You’re looking at a Boston apartment and want to make sure that it’s the right one for you. Boston real estate is full of options. Here are a few tips to keep in mind wherever you are considering to move.
If possible, look at the unit in the evening. Many of the neighbors will be home in the evening so you’ll be able to see how busy the complex gets. Gauge the sound levels, too, while more people are home. If that’s not possible, at least drive by the unit at night.
What laundry facilities are available? Is there a washer and dryer in your unit? Are there laundry rooms in each building or a common laundry room for the whole complex?
Run water in all the sinks, try the garbage disposal, the shower and flush the toilet. People often forget these small items and move in to find they have some big plumbing problems.
How’s the parking? Do you have the option for a garage or covered parking? Are there guest parking spaces available? How close will a moving truck be able to get to your unit?
Speaking of moving, will all of your furniture fit into the unit? Moving day is a bad time to discover that your favorite sofa won’t get into your place unless you hoist it up to the 2nd story balcony and take out the sliding glass door!
As you look at Boston rentals, find out how close the unit is to public transportation. Are there markets and other shops you can walk to? How far is the entertainment area from your rental unit?
Make a list of things to check on and take it with you to each rental space you look at. For more tips and ideas on how to find the best space for you, contact us today!
Moving into your new apartment as a student is an exciting time, but before you get to all the fun, make sure you take care of a few simple things.You will be glad you did later!
Tips for Moving Into Your Student Apartment
- For security, check that all of the windows that can be opened also have locks, especially if you are on the ground floor. If any of the windows cannot lock, tell your landlord immediately.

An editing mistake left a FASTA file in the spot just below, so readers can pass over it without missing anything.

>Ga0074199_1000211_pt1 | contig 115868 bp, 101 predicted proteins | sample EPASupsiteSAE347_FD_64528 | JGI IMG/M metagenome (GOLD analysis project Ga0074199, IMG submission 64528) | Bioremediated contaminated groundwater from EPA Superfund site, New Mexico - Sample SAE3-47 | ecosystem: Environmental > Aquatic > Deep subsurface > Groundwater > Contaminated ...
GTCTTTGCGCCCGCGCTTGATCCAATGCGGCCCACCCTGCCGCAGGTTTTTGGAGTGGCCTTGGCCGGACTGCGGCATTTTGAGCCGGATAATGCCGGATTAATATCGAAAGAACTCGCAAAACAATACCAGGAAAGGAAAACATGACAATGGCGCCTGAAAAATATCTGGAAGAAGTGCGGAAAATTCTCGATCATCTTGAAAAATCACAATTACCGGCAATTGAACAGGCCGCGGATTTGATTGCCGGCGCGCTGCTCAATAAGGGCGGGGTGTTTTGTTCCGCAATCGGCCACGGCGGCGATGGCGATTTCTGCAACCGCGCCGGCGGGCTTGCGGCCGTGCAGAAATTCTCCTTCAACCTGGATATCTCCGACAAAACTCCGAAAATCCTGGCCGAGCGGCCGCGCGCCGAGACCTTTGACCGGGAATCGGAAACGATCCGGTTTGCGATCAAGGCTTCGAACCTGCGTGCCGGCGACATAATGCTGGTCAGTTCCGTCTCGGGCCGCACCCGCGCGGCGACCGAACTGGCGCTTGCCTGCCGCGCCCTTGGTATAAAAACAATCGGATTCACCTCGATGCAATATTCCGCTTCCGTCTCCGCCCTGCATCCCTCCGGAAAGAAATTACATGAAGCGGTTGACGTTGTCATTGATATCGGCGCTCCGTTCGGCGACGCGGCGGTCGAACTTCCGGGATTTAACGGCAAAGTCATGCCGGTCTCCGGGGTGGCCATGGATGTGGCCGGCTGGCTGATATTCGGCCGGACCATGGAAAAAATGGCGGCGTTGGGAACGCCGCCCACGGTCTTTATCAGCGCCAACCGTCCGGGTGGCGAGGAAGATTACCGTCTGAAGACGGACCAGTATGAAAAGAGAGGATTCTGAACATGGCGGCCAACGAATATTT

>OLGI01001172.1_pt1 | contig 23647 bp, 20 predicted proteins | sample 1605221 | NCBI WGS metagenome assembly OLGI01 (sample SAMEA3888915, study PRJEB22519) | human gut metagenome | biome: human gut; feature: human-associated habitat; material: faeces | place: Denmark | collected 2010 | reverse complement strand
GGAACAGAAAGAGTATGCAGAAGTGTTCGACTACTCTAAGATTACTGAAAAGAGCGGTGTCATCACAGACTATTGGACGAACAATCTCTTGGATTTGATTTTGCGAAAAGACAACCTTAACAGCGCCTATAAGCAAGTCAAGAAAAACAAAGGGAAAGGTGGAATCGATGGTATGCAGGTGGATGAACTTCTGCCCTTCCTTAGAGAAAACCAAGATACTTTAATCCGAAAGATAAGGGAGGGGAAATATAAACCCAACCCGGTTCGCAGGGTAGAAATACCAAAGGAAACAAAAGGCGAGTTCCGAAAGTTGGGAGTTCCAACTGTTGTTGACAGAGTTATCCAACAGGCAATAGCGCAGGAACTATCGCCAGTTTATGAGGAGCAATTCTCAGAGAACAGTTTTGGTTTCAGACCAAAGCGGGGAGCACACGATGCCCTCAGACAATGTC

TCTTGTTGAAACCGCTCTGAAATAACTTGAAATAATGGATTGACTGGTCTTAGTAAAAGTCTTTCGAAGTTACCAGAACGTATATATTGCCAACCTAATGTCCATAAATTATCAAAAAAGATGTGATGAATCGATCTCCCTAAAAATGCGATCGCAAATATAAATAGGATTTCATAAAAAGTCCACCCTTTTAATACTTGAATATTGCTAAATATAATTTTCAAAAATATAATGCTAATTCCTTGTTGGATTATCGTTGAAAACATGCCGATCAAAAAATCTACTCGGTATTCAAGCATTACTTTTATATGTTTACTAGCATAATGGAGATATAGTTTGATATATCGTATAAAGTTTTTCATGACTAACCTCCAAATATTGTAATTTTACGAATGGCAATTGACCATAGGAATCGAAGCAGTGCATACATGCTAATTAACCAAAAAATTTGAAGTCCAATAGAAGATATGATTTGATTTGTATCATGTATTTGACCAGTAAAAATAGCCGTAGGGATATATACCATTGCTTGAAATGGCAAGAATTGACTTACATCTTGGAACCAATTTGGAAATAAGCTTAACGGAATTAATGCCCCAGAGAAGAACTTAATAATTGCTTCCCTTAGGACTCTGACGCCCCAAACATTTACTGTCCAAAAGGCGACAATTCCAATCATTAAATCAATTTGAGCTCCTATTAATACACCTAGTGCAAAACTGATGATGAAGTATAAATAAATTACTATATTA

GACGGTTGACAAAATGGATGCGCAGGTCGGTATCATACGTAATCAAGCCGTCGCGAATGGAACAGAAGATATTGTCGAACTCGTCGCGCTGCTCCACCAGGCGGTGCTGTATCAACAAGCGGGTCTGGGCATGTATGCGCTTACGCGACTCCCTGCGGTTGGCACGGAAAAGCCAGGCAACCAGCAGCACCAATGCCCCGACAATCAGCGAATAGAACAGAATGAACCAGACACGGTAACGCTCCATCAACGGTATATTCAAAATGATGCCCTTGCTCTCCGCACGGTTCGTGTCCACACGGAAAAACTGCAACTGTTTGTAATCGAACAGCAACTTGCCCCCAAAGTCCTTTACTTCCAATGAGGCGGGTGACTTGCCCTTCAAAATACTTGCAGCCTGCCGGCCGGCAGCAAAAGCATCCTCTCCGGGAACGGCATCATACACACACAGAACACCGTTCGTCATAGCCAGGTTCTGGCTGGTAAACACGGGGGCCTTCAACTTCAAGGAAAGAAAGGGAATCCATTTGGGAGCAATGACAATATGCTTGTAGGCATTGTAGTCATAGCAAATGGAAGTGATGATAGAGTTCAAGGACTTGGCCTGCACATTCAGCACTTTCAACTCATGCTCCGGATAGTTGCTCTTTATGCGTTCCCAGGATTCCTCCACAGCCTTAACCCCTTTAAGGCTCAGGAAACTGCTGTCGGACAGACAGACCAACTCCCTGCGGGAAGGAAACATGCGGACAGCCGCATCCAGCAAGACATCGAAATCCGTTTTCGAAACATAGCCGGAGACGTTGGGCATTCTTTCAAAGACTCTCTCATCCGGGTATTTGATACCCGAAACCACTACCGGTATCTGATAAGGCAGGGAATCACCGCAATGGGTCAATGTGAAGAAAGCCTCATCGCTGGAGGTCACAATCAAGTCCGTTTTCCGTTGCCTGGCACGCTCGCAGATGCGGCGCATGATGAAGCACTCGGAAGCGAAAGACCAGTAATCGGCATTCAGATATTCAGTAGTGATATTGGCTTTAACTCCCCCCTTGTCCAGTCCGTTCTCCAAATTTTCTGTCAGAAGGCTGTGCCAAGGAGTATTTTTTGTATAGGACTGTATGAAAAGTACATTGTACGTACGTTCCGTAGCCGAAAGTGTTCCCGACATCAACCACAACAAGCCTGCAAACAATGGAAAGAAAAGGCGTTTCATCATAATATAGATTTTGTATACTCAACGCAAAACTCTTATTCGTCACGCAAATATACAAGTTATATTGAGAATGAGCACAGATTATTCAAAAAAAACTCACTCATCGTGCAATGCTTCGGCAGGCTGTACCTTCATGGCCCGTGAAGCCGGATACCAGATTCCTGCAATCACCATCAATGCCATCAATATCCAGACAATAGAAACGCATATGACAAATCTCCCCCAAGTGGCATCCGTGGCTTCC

- Think about a fire escape plan and discuss it amongst your roommates. Know all of the doors and windows suitable for a safe exit from the apartment in the case of an emergency. Make sure that fire-escape windows are not screwed or stuck shut. If they are, have your landlord make them openable immediately.
- Learn where the gas and water shutoffs are. In the case of an emergency or a pipe burst, knowing exactly where to go to shut off gas or water can save lives or at least costly damage to the apartment and your personal property.
- Inspect the apartment and make sure that everything is as you expected and matches the contract. It is good to catch any problems that you may not notice immediately. It is not uncommon that a landlord did not tell you about a problem, either because they wanted to get a tenant or they did not know. If anything is unsatisfactory or does not match the contract, make a note of it and contact your landlord.
- If you and your roommates pay for utilities independently from the rent, record the meter readings as soon as you move in. Tell the utilities companies the readings and the dates you moved in. You would not want to pay for extra utilities that were used when you were not even occupying the apartment. While you are at it, give all of the names of the apartment’s occupants to the utilities companies to avoid any confusion with billing.
Labor Day weekend in Boston is always classified by hundreds of college students moving into dormitories or apartments throughout the city. If you walk along the streets in Brighton, Brookline, Fenway, or Kenmore Square over the weekend don’t be surprised to see a lot of U-Haul trailers and students carrying all of their belongings into their new buildings.
There are more than 100 colleges in the Greater Boston Area contributing over 250,000 students to the city’s population just in Cambridge and Boston alone. The city’s biggest universities include Boston University, Northeastern University, Suffolk University, and Boston College. The influx of students in the fall attending these schools significantly contributes to the city’s economy – an estimated $4.8 billion annually. Not only do these students add to the economy of the area they also add to the atmosphere of the city. Despite being one of the country’s oldest cities, Boston has a very youthful feeling. Boston is the perfect place to live as a young professional.
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